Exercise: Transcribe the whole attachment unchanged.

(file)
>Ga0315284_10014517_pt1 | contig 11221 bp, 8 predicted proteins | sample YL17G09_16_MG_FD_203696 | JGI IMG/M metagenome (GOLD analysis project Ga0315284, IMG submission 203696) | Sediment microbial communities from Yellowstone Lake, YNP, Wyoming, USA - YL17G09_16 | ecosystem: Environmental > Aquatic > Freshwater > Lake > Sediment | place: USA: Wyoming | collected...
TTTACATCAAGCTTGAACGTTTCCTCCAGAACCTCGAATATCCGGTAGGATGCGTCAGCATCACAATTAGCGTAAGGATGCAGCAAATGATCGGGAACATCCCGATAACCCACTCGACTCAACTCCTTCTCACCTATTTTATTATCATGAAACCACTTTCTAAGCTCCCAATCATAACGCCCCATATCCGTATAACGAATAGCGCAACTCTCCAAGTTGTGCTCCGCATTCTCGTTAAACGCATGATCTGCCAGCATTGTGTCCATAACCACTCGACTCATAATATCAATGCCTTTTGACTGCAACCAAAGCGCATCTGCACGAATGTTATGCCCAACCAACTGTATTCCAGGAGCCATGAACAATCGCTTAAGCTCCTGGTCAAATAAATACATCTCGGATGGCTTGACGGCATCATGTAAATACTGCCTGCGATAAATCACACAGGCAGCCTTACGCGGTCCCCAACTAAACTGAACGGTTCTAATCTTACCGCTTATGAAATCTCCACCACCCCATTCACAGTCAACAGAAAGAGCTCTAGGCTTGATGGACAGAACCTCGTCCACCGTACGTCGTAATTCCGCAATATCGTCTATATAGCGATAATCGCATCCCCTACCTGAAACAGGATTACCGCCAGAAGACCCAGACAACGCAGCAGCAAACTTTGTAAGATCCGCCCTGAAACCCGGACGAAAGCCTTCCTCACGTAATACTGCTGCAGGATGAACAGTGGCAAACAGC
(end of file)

>Ga0315284_10014517_pt1 | contig 11221 bp, 8 predicted proteins | sample YL17G09_16_MG_FD_203696 | JGI IMG/M metagenome (GOLD analysis project Ga0315284, IMG submission 203696) | Sediment microbial communities from Yellowstone Lake, YNP, Wyoming, USA - YL17G09_16 | ecosystem: Environmental > Aquatic > Freshwater > Lake > Sediment | place: USA: Wyoming | collected...
TTTACATCAAGCTTGAACGTTTCCTCCAGAACCTCGAATATCCGGTAGGATGCGTCAGCATCACAATTAGCGTAAGGATGCAGCAAATGATCGGGAACATCCCGATAACCCACTCGACTCAACTCCTTCTCACCTATTTTATTATCATGAAACCACTTTCTAAGCTCCCAATCATAACGCCCCATATCCGTATAACGAATAGCGCAACTCTCCAAGTTGTGCTCCGCATTCTCGTTAAACGCATGATCTGCCAGCATTGTGTCCATAACCACTCGACTCATAATATCAATGCCTTTTGACTGCAACCAAAGCGCATCTGCACGAATGTTATGCCCAACCAACTGTATTCCAGGAGCCATGAACAATCGCTTAAGCTCCTGGTCAAATAAATACATCTCGGATGGCTTGACGGCATCATGTAAATACTGCCTGCGATAAATCACACAGGCAGCCTTACGCGGTCCCCAACTAAACTGAACGGTTCTAATCTTACCGCTTATGAAATCTCCACCACCCCATTCACAGTCAACAGAAAGAGCTCTAGGCTTGATGGACAGAACCTCGTCCACCGTACGTCGTAATTCCGCAATATCGTCTATATAGCGATAATCGCATCCCCTACCTGAAACAGGATTACCGCCAGAAGACCCAGACAACGCAGCAGCAAACTTTGTAAGATCCGCCCTGAAACCCGGACGAAAGCCTTCCTCACGTAATACTGCTGCAGGATGAACAGTGGCAAACAGC